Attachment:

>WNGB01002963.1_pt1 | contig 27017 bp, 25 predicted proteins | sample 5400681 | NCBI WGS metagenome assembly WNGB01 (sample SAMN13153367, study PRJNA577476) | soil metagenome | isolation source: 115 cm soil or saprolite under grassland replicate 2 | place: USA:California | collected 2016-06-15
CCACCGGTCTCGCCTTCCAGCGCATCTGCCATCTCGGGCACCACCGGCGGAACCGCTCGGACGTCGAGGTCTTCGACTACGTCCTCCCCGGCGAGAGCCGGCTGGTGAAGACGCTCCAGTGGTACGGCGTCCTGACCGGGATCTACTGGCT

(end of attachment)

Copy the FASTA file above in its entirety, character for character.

>WNGB01002963.1_pt1 | contig 27017 bp, 25 predicted proteins | sample 5400681 | NCBI WGS metagenome assembly WNGB01 (sample SAMN13153367, study PRJNA577476) | soil metagenome | isolation source: 115 cm soil or saprolite under grassland replicate 2 | place: USA:California | collected 2016-06-15
CCACCGGTCTCGCCTTCCAGCGCATCTGCCATCTCGGGCACCACCGGCGGAACCGCTCGGACGTCGAGGTCTTCGACTACGTCCTCCCCGGCGAGAGCCGGCTGGTGAAGACGCTCCAGTGGTACGGCGTCCTGACCGGGATCTACTGGCT